Bonifacio: A short life dedicated to the Filipino
On Nov. 30, we celebrate Bonifacio Day. One should not only treat this day as a pleasant day off, but also to think about Andres Bonifacio and his honorable goals.
Bonifacio fought against colonial rule and exploitation of the Philippines. Revolutions aim to bring about changes that improve the living conditions of the people and give the country freedom. I am not a Filipino citizen but of German-French origin; should I, as a foreigner, comment on Bonifacio? What I have to say is a message of hope and pride from the Philippines, there is no negativism here.
Bonifacio loved books about the French Revolution and the 1871 Commune in Paris. He was highly intellectual and, to this day, a pride of this nation. And rightly so! He had the courage to found the Katipunan in a time of oppression—this deserves respect. He also faced difficulties among his own ranks, but he fought on. He was 33 years old when he was shot. A short life but a life dedicated for Philippine freedom. He is rightly considered a national hero.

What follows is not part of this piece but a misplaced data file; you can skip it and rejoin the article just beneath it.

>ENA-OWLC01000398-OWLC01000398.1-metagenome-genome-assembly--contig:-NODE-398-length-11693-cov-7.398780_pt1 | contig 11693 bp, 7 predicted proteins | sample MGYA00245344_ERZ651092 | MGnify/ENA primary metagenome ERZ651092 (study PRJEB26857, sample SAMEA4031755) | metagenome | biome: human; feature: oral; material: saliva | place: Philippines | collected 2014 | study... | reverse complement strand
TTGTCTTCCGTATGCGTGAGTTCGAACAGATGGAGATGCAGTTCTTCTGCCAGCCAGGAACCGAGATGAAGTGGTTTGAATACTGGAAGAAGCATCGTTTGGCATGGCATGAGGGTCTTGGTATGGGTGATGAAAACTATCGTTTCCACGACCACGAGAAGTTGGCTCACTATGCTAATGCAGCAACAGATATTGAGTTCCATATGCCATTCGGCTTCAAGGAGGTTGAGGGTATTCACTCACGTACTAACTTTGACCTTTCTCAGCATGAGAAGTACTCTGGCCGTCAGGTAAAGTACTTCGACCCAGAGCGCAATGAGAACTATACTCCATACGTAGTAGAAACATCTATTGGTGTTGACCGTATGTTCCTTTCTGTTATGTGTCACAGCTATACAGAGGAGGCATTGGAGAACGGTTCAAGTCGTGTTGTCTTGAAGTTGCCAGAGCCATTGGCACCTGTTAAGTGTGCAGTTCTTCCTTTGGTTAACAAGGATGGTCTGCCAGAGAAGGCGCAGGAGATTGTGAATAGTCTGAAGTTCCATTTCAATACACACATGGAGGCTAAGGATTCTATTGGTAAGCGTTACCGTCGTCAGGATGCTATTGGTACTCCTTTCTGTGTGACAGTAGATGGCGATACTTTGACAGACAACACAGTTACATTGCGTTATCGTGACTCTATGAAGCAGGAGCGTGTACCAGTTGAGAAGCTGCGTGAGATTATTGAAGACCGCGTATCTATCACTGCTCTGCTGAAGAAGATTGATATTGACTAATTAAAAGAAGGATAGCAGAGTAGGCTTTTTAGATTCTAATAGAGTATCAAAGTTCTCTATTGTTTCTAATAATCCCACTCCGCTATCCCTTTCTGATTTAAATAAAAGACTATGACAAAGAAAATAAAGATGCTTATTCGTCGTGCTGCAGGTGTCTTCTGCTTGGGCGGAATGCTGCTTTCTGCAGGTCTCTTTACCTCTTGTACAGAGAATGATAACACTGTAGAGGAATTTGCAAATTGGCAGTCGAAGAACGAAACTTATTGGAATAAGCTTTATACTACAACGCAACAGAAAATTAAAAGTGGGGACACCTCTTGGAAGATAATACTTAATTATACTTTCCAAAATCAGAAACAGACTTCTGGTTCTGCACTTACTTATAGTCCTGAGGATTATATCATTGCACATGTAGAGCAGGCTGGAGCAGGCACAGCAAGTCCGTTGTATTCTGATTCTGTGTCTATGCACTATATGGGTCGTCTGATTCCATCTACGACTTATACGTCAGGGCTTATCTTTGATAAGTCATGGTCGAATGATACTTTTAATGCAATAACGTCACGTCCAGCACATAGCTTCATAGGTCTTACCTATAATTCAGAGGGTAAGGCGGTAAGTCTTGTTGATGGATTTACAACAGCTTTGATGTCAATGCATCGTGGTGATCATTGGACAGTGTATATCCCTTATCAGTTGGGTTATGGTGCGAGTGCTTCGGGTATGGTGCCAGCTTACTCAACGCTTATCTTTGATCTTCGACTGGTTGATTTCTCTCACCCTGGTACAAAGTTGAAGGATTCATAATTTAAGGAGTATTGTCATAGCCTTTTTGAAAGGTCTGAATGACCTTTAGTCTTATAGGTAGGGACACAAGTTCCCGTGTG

He also had many domestic enemies because as president, he wanted to enforce the distribution of wealth and land holdings. Bonifacio, full of idealism, was too naïve to see through political maneuvering. Before he could leave Cavite, he was convicted and then executed for treason. What a loss for the Philippines!
The Filipino-German production “Bayani (The Hero)” (director: Raymond Red, music: Alan Hilario) was produced in 1992. It was shown at the Biennale. Bonifacio deserves to be honored because he was a “child of the people.” If I were to meet him today, I would say “Thank you for being here with us.”
JÜRGEN SCHÖFER, Ph.D
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